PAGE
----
Friday, May 26, 2006

Benny Green - These Are Soulful Days (1999)

Jazz pianist Benny Green assembled a trio for this release with an instrumental lineup identical to Nat King Cole's great trio of the 1940's. In both groups the leader plays piano while accompanied only by electric guitar and bass, no drums are to be found. The similarities end there. Green's group is strictly instrumental and plays hard bop from the late 50's and 60's while Cole's played light swing, had a more pop feel, and relied heavily on his magnificent vocals. (I always preferred Nat King Cole's singing to Frank Sinatra's, but that is getting off the subject).

The lack of a drummer does not stop the versatile Green and his sidemen from generating a great beat. The listener does not even notice these recordings lack drums, and it is the belief here that their presence would not add anything to the proceedings. The eight tunes are melodic and varied enough throughout to keep the disc from sounding redundant. Not strictly a piano recording, guitarist Russell Malone and bassist Christian McBride get plenty of room to shine.

This disc was recorded as part of Blue Note's 60th anniversary celebration. Other Blue Note artists previously recorded all of the music heard here. Fans of piano jazz should enjoy the trio's excursion through the renowned jazz label's archives.

Monday, May 22, 2006

Black 47 - Bittersweet Sixteen (2006)

Bittersweet Sixteen is not a greatest hits CD even though it is a compilation that celebrates Black 47's sixteen years of existence. The disc contains different versions of some of the band's best and most famous songs ("Funky Ceili", "Bobby Sands MP", and "Road To Ruin" are among them) as well as two new tracks, "Southside Chicago Waltz" and "Joe Hill's Last Will." There are rare tracks, including six long lost songs, recorded live in the studio for radio, that originally appeared on two of the band’s out of print studio CDs, Home Of The Brave and Green Suede Shoes.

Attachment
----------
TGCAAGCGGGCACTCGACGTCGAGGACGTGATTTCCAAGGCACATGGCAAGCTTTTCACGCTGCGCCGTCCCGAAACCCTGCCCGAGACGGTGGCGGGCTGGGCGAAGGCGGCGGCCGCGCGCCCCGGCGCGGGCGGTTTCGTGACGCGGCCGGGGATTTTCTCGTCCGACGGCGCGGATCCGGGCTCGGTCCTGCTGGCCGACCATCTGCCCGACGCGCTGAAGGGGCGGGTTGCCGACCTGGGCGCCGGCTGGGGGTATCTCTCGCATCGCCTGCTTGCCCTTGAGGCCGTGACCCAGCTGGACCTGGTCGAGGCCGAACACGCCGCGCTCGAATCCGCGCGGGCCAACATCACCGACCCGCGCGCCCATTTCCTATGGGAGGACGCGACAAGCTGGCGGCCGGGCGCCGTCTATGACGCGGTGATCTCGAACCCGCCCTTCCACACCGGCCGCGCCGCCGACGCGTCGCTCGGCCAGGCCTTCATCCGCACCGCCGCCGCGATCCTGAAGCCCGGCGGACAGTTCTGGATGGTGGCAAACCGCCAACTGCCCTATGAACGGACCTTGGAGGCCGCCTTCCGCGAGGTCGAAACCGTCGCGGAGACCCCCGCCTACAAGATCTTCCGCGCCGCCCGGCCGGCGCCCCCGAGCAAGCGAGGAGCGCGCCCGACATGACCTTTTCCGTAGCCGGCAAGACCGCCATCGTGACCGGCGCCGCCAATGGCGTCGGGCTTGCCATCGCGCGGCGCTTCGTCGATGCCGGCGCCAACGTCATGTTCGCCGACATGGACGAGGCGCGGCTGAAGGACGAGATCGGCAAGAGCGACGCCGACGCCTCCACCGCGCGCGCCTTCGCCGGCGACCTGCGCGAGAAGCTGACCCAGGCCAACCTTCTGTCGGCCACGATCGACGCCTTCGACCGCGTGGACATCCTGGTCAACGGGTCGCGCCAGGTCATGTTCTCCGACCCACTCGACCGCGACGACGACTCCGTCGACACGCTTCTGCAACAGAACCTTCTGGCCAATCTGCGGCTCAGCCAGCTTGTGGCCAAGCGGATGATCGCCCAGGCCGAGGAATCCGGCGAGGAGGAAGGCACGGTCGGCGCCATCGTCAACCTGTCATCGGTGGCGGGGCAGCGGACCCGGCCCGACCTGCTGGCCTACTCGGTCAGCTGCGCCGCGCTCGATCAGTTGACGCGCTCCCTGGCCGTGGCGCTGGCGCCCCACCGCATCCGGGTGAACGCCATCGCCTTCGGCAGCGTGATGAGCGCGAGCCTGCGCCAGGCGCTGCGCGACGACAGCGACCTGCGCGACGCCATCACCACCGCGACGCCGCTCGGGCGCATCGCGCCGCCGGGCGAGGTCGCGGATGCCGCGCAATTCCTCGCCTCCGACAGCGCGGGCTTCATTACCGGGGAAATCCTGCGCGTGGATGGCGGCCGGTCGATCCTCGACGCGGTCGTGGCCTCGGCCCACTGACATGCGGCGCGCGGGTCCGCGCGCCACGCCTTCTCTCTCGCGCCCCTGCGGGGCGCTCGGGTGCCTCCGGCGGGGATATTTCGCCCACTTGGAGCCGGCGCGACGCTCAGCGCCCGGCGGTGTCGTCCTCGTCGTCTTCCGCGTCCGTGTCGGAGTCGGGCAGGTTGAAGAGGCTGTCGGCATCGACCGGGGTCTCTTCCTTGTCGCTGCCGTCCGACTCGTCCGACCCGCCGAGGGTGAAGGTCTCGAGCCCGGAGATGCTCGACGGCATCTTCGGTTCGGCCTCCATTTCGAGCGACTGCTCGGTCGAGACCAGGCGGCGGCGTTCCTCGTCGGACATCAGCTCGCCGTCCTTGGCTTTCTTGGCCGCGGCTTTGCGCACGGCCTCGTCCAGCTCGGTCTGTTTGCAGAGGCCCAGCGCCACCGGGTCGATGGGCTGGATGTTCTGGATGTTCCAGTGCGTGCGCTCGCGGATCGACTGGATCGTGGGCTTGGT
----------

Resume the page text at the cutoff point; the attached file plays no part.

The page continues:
As ususal, Black 47 offers everything here from white rap, to punk, to Irish folk music, to reggae, and rock. Larry Kirwan's often emotional stories of life in New York City, tales of problems with the opposite sex, Irish political history, and anti-war themes, are prevalent as always. The highlight is an excellent Kirwan/Roz Morehead duet of Buffalo Springfield’s "For What It’s Worth" that was originally commissioned for a movie.

Bittersweet Sixteen is mostly for fans. While it can also serve as an introduction to Black 47 because it spans the band’s entire career newcomers would be better served to check out any CD prior to 2005’s Elvis Murphy’s Green Suede Shoes to get a clearer picture of what this great band is all about.

Thursday, May 11, 2006

Chet Baker - Career: 1952 - 1988 (2005)

Career: 1952 - 1988 does an excellent job of showcasing all facets and time periods of Chet Baker’s career. This retrospective evenly divides the the two talents Baker was known for: one disc is entirely instrumental and is called Trumpeter and the other is simply titled Singer. Each disc is in chronological order and includes both rarities and some gems. There are both vocal and instrumental versions of his famous "My Funny Valentine."

Trumpeter shows off Baker's versatility as a prominent member of the cool jazz movement of the 50s and 60s and beyond. While he was less known and respected for his singing the second disc also provides a true overview of Baker’s controversial but still appealing voice. The vocal disc is also a bit sad because, using his voice as a barometer, the listener can tell how far Baker's health deteriorated over the four decades of his career.

There is an exhaustive forty-six page booklet included with Career that offers almost everything a fan would need or want to know about the singer and trumpeter. Baker’s often sad life, mostly fueled by his addictions, is openly discussed. It is sad to know, as is true with many talented artists, that Baker could still be with us today if he hadn’t succumbed to those hideous excesses before he was sixty years old.